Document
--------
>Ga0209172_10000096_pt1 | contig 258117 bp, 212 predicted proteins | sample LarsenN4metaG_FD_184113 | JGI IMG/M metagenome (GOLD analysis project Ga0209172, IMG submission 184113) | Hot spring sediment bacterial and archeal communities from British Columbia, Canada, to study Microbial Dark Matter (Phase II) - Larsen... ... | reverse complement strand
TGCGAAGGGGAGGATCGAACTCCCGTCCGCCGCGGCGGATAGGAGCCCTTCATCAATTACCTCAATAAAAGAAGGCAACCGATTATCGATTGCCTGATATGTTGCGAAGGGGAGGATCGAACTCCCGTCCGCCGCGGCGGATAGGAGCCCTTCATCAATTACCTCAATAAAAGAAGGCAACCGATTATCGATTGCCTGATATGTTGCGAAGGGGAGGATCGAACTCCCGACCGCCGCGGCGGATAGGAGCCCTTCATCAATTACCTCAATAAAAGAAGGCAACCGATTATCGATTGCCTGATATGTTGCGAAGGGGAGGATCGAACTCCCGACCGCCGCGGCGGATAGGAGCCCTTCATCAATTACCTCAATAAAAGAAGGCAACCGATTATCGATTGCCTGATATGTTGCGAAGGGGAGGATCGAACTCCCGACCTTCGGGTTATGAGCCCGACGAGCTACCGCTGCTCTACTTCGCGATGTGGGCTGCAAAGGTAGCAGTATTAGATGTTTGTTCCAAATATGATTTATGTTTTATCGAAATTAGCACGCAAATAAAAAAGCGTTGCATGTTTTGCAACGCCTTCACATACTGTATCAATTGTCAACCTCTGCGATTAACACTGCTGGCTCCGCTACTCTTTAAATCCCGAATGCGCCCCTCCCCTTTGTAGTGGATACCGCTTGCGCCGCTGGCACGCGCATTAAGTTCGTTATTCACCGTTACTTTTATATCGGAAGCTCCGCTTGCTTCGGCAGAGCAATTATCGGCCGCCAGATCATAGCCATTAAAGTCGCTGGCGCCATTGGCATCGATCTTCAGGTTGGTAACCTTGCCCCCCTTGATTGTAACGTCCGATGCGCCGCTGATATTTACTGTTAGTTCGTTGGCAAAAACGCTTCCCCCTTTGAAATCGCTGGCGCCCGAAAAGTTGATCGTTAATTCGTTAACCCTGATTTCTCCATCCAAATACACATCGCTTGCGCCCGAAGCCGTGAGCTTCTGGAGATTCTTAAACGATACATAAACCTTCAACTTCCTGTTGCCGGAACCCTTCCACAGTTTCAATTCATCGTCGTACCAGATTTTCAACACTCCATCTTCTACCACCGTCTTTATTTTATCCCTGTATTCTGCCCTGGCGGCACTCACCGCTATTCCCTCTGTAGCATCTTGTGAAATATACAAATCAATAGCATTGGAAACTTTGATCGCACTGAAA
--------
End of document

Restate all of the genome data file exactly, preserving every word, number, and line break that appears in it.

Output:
>Ga0209172_10000096_pt1 | contig 258117 bp, 212 predicted proteins | sample LarsenN4metaG_FD_184113 | JGI IMG/M metagenome (GOLD analysis project Ga0209172, IMG submission 184113) | Hot spring sediment bacterial and archeal communities from British Columbia, Canada, to study Microbial Dark Matter (Phase II) - Larsen... ... | reverse complement strand
TGCGAAGGGGAGGATCGAACTCCCGTCCGCCGCGGCGGATAGGAGCCCTTCATCAATTACCTCAATAAAAGAAGGCAACCGATTATCGATTGCCTGATATGTTGCGAAGGGGAGGATCGAACTCCCGTCCGCCGCGGCGGATAGGAGCCCTTCATCAATTACCTCAATAAAAGAAGGCAACCGATTATCGATTGCCTGATATGTTGCGAAGGGGAGGATCGAACTCCCGACCGCCGCGGCGGATAGGAGCCCTTCATCAATTACCTCAATAAAAGAAGGCAACCGATTATCGATTGCCTGATATGTTGCGAAGGGGAGGATCGAACTCCCGACCGCCGCGGCGGATAGGAGCCCTTCATCAATTACCTCAATAAAAGAAGGCAACCGATTATCGATTGCCTGATATGTTGCGAAGGGGAGGATCGAACTCCCGACCTTCGGGTTATGAGCCCGACGAGCTACCGCTGCTCTACTTCGCGATGTGGGCTGCAAAGGTAGCAGTATTAGATGTTTGTTCCAAATATGATTTATGTTTTATCGAAATTAGCACGCAAATAAAAAAGCGTTGCATGTTTTGCAACGCCTTCACATACTGTATCAATTGTCAACCTCTGCGATTAACACTGCTGGCTCCGCTACTCTTTAAATCCCGAATGCGCCCCTCCCCTTTGTAGTGGATACCGCTTGCGCCGCTGGCACGCGCATTAAGTTCGTTATTCACCGTTACTTTTATATCGGAAGCTCCGCTTGCTTCGGCAGAGCAATTATCGGCCGCCAGATCATAGCCATTAAAGTCGCTGGCGCCATTGGCATCGATCTTCAGGTTGGTAACCTTGCCCCCCTTGATTGTAACGTCCGATGCGCCGCTGATATTTACTGTTAGTTCGTTGGCAAAAACGCTTCCCCCTTTGAAATCGCTGGCGCCCGAAAAGTTGATCGTTAATTCGTTAACCCTGATTTCTCCATCCAAATACACATCGCTTGCGCCCGAAGCCGTGAGCTTCTGGAGATTCTTAAACGATACATAAACCTTCAACTTCCTGTTGCCGGAACCCTTCCACAGTTTCAATTCATCGTCGTACCAGATTTTCAACACTCCATCTTCTACCACCGTCTTTATTTTATCCCTGTATTCTGCCCTGGCGGCACTCACCGCTATTCCCTCTGTAGCATCTTGTGAAATATACAAATCAATAGCATTGGAAACTTTGATCGCACTGAAA